He was a prep All-American at Walsh Jesuit High School in northeast Ohio, named the top player in the state by the people who kept track of such things back then.
At Ohio State, he obliterated the school's career and single-season sack records, finishing with 64 career TFL and 46 sacks, both school records.
In the NFL, he played 14 seasons, standing out as both a linebacker and occasional pass-catching tight end while racking up three Super Bowl rings.
So yes, Mike Vrabel could sleep pretty soundly when he knew he'd be waking up in the morning and strapping on the pads.
But it didn't take that long for it to change when Luke Fickell lured him to join Ohio State's staff for the 2011 season.
"I never woke up in the middle of the night as a player, ever," he said. "I hit the pillow, I woke up the next morning and went as hard as I could because I could control the situation. As a coach, I rarely sleep through the night and I wake up and I wonder, ‘What is so-and-so going to do? Are we going to be able to play this technique? Are we going to be able to do this install?'
"I worry about a lot more things than I ever did as a player. In that regard, it would appear I have figured out part of coaching because that seems to be what happens in this business."
It's clear, though, that Vrabel has figured out a lot more than how to deal with insomnia, and you don't have to go any further than head coach Urban Meyer to find confirmation of that.
When speaking at Media Day on Sunday, Meyer – unprompted, no less – spoke glowingly about the coaching growth of Vrabel, who is in his third year as a Buckeye coach and his second coaching a defensive line he once roamed with such prowess.
"He is attacking coaching the same way he attacked playing as a pro," Meyer said. "You don't survive as long as he did in the National Football League unless you have an extremely good work ethic and are very professional about your job. He was a first-year defensive line coach, and you can tell he's a very experienced defensive line coach right now. I'm seeing some progress in technique and some things that we expect, and it has to happen."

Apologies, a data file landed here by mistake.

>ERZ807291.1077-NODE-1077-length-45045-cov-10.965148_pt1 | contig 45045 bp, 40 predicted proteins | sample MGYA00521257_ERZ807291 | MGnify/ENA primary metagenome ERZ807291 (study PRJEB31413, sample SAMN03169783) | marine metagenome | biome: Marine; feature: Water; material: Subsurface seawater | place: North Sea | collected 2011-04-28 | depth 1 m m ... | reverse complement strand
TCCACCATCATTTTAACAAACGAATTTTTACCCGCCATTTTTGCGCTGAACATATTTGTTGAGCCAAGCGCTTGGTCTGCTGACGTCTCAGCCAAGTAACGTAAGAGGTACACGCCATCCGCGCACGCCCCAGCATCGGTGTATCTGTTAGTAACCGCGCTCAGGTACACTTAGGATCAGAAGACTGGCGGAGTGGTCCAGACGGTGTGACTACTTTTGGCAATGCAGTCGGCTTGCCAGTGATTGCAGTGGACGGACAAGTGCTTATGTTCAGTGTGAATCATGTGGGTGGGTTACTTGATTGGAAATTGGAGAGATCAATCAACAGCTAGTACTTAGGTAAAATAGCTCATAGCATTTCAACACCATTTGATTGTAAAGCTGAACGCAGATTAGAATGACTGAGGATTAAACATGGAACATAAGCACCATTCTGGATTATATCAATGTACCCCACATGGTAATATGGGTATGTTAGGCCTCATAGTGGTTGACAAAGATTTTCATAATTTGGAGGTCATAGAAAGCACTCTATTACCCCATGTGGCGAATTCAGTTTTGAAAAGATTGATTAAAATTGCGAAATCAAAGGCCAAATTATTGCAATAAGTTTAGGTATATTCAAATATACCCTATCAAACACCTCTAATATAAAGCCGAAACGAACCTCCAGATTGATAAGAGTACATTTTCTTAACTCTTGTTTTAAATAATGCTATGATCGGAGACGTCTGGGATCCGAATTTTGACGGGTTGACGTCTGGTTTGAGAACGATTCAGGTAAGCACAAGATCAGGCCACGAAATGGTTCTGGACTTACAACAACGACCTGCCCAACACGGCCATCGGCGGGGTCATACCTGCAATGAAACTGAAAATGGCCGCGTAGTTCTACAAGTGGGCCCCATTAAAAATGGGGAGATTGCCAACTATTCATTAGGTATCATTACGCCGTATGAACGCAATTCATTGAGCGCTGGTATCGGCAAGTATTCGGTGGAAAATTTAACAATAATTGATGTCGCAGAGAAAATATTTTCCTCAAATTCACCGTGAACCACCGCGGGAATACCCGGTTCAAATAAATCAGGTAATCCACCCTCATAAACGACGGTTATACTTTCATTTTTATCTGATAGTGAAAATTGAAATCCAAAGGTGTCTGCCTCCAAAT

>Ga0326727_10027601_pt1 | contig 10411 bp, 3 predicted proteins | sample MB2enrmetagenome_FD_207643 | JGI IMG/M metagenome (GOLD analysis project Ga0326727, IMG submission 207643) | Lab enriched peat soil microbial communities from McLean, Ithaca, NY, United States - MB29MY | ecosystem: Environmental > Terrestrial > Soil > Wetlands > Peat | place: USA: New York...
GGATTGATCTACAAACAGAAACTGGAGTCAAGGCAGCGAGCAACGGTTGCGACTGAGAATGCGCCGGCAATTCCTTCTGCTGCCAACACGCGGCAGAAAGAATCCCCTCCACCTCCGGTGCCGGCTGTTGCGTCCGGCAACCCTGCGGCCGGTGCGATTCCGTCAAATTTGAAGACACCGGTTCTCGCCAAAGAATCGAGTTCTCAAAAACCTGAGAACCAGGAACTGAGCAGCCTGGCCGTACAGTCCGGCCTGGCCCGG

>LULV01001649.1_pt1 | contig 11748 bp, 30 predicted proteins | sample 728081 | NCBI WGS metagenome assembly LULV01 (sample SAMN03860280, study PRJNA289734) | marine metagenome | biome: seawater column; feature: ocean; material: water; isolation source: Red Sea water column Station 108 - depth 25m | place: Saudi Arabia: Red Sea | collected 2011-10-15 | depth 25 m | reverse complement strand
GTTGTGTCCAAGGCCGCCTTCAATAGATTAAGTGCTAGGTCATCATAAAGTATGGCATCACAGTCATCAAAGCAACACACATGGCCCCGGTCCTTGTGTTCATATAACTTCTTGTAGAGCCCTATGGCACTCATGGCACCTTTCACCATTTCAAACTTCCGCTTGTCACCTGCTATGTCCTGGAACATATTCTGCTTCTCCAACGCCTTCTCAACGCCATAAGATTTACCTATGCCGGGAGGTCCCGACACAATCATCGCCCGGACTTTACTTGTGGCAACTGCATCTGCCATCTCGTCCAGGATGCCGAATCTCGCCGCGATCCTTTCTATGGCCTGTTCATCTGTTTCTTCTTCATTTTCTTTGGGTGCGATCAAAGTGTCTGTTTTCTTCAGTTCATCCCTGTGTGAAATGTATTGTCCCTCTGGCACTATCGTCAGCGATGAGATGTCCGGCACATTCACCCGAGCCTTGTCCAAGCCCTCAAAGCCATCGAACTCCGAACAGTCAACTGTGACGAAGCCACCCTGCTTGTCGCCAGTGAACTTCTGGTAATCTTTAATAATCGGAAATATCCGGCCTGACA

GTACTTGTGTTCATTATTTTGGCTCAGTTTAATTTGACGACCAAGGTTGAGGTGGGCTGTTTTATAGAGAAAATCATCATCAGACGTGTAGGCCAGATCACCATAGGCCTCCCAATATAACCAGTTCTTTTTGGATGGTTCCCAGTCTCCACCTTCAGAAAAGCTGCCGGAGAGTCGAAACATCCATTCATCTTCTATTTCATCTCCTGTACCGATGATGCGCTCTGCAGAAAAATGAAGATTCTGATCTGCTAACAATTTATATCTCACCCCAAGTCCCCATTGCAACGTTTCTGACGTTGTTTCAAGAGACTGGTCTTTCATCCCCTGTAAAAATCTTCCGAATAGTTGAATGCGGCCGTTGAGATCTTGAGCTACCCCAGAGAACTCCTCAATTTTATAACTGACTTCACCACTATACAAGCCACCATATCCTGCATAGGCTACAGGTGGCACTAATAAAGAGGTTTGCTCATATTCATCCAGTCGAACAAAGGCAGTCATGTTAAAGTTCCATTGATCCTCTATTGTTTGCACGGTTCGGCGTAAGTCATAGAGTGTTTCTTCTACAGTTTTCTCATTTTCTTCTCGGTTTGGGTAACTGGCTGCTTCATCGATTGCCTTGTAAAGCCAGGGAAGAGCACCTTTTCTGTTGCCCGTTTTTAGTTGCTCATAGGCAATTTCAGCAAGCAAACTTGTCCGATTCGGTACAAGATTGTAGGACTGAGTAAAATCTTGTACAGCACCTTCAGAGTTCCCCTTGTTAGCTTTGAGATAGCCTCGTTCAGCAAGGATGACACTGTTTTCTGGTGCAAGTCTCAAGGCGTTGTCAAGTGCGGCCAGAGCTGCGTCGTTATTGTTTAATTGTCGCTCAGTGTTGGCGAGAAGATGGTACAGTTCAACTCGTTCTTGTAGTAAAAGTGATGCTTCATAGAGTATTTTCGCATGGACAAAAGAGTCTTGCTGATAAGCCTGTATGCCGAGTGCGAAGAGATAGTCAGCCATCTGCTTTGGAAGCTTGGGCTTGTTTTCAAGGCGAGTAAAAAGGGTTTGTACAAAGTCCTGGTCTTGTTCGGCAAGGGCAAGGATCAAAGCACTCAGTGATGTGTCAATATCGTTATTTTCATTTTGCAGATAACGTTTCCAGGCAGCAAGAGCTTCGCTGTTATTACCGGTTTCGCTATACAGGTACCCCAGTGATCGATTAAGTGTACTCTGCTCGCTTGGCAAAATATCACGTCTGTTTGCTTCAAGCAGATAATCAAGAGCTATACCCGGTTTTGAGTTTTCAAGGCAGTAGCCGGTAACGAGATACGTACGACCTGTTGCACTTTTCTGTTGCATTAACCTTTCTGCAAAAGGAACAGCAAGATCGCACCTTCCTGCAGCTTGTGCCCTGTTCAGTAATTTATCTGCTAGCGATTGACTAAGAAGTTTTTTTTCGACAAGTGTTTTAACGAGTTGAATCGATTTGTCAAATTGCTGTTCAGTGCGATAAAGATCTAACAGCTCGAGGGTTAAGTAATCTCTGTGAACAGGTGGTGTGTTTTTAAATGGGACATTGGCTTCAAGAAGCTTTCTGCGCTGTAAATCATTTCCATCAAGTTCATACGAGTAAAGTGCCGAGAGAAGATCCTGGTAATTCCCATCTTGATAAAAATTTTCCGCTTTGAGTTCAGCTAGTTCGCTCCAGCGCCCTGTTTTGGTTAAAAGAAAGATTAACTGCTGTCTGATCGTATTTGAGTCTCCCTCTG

So far, Vrabel's work has been impressive. After having never recruited in his career, he seems to have picked that up with aplomb given last year's haul of defensive linemen and another great start to the 2014 group.
But a true test of his coaching abilities will come this year while mentoring an Ohio State defensive line that lost all four starters from a year ago and that has no seniors in its meeting room.
There's no doubt, though, that Vrabel knows the tricks of the trade, skills he tries to instill in the almost 20 members of the line that are under his purview.
"I just try to coach them as hard as I possibly can – get them to play with effort, get them to try to play with some toughness and some technique, and I think I can help in all three of those phases," he said.
Given his résumé – including 57 NFL sacks – his protégés don't have any room to argue with his methods.
"It's awesome because you know he's been through it and he's been where we want to go to, and he brings so much energy and passion to the game," junior tackle Michael Bennett said. "I don't think a lot of schools have coaches that are like Coach Vrabel and a lot of the coaches here. He's flying around, I don't know if he's ever not yelling. He's great because you can see where he's been and where you want to go. You know everything he says is relevant."
That exuberance that Bennett referred to is encouraged under Meyer, who has allowed a colorful group of coaches to be themselves on the practice field.
"I know to go cut loose," he said. "We can do whatever we want as far as motivating our players and getting them going and making sure our guys are ready to play the game."
And there wasn't much doubt his coaching career would start at Ohio State. Though Vrabel was hired by longtime friend Fickell to serve as the latter's linebackers coach in 2011, he was able to show Meyer he had the mettle to stay on board. In doing so, he was able to stay in the Ohio State and central Ohio community he's been a part of for half his life.
"I've lived in Columbus since 1993," he said. "I've lived in a dorm room, I rented an apartment, I owned a condo and I own a house since 1993, so it was only natural to come back here to Columbus. I really never left, just spent half the year somewhere else playing football."